Vladimir Putin Disrupts Spirits Industry With Grey Market
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Vladimir Putin Reportedly Disrupting Russia’s Spirits Industry With His ‘Grey Market’ Tactics

Vladimir Putin

Russian President Vladimir Putin chairs an expanded format meeting of the Supreme Eurasian Economic Council at the Kremlin in Moscow, Russia. (Photo: Ilya Pitalev / Sputnik via AP)

Earlier this month, Russian police busted a counterfeit booze operation near Moscow that had been producing cases of counterfeit rum, cognac and whisky, including Johnnie Walker Black Label.

According to The Drinks Business, the main reason Russia is so concerned about counterfeit booze production isn’t public health or even the erosion of excise taxes.

“Well-informed sources in the spirits industry believe that the real reason for the Russian concern was that close friends of President Vladimir Putin were being hurt by the fakers,” The Drinks Business reported Thursday. “Nobody is willing to speak out openly but a picture is becoming clear.”

The Drinks Business claims that spirits distribution in Russia “has been turned on its head.” Despite international embargoes against exports to Russia, which were put in place following the nation’s attack on Ukraine, major liquor brands have become widely available in Russia, thanks to Russian President Vladimir Putin’s “grey market” tactics.

In October, Putin approved a “secret deal” to smuggle booze into Russia via a process called parallel imports, aka the grey market, which enables Russia to receive goods without the consent of manufacturers, owners or license-holders.

According to The Drinks Business, producers say they can’t do much about this grey market issue outside of “applying moral persuasion on traders around the world.”

Before the consequences of Russia’s invasion of Ukraine, spirits distribution in Russia was controlled by about 40 licensed companies. Now, that’s changed drastically, and according to The Drinks Business, “a new distribution network has developed with great speed.”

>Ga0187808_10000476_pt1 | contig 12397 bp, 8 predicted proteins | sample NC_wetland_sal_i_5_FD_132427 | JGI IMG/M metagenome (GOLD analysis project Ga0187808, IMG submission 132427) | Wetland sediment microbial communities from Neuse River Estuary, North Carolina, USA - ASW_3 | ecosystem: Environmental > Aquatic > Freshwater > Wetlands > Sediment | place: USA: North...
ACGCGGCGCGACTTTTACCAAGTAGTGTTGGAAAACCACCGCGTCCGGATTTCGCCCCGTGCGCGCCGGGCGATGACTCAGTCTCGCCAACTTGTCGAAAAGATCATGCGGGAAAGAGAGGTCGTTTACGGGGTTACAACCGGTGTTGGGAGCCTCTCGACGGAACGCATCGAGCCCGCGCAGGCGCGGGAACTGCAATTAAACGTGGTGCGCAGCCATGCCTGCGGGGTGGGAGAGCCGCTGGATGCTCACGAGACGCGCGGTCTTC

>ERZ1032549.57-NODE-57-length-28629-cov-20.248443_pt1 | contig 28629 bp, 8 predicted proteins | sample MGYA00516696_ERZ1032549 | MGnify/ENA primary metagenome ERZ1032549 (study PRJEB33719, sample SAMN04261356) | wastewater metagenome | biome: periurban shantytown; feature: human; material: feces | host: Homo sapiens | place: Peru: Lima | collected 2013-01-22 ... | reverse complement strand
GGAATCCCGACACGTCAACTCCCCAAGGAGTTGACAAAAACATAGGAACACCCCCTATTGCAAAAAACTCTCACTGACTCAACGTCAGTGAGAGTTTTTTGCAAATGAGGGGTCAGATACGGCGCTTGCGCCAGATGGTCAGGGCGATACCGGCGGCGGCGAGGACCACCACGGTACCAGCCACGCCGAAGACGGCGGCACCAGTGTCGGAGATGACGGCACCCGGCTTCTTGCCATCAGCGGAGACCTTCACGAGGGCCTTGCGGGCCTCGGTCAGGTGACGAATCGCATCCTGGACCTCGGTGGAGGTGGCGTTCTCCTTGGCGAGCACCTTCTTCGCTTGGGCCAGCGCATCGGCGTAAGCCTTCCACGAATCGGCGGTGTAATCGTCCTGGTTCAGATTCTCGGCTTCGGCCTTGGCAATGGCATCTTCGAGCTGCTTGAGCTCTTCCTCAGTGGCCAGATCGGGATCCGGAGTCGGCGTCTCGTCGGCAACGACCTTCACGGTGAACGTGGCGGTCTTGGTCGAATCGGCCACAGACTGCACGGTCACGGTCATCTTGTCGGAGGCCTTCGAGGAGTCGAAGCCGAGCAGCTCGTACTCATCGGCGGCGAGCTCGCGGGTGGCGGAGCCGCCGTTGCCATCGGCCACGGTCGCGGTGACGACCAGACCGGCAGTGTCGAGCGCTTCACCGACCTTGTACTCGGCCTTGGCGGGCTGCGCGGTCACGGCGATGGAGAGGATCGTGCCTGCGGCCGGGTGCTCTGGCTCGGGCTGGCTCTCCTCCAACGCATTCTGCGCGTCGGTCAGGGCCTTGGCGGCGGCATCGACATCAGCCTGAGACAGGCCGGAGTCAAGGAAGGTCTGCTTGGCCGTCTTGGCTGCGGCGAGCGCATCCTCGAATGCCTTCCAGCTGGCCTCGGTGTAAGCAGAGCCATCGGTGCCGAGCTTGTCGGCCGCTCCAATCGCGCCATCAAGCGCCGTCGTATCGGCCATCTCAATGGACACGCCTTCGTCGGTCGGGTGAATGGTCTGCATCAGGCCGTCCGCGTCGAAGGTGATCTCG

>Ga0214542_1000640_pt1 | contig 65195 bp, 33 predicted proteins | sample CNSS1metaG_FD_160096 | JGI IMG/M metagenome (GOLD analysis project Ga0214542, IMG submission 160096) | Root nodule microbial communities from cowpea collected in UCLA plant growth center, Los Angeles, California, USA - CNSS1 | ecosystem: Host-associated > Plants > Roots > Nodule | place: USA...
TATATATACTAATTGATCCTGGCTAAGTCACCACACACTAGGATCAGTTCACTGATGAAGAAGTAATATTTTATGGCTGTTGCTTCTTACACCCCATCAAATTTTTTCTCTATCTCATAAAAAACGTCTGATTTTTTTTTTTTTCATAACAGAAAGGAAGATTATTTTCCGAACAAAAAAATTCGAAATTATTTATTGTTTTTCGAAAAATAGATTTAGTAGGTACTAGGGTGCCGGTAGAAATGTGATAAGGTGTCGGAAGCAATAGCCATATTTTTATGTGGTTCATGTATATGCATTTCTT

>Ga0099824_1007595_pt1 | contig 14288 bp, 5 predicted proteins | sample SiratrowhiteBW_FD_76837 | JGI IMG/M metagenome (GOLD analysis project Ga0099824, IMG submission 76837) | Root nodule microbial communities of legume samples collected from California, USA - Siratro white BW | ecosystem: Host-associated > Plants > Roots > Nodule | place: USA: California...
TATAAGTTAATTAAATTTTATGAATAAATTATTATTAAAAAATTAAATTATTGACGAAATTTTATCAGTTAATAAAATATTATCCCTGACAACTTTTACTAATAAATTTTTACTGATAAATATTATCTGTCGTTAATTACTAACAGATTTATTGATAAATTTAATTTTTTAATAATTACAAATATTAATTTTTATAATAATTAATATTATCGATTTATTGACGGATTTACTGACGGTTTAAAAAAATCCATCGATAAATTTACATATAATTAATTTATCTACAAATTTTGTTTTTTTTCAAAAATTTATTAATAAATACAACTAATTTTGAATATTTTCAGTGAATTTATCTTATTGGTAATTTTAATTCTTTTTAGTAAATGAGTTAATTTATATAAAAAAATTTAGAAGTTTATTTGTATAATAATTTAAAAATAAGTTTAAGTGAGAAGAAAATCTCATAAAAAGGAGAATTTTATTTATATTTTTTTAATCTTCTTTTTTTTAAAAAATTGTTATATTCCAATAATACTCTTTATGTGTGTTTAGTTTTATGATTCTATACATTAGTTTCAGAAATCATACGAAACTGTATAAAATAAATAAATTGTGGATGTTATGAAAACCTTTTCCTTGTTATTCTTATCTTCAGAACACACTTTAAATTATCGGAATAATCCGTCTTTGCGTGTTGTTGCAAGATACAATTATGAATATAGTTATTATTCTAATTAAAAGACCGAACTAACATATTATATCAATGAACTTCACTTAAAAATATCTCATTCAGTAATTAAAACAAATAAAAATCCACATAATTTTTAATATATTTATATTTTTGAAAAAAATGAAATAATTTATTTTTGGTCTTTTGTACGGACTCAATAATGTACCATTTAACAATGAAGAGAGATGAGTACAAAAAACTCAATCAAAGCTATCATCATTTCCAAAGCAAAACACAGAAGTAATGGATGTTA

According to The Drinks Business, up to 50% of imported spirits in Russia are now arriving via the grey market, including about 60% of scotch whiskies. Thanks to this parallel imports system, liquor supply in Russia has returned to about the same status it was at prior to the invasion.

At this point, per these reports, the halt of liquor exports are hurting the distributors much more than who they were intended to hurt: Putin and Russia.

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David Morrow is the managing editor of Whiskey Raiders and has been with the company since September 2021. David has worked in journalism since 2015 and has had bylines at Sports Illustrated, Def Pen, the Des Moines Register and the Quad City Times. David holds a Bachelor of Arts in Communication from Saint Louis University and a Master of Science in Journalism from Northwestern University's Medill School of Journalism. When he’s not tasting the newest exciting whiskey releases, David enjoys spending time with his wife and dog, watching sports and traveling.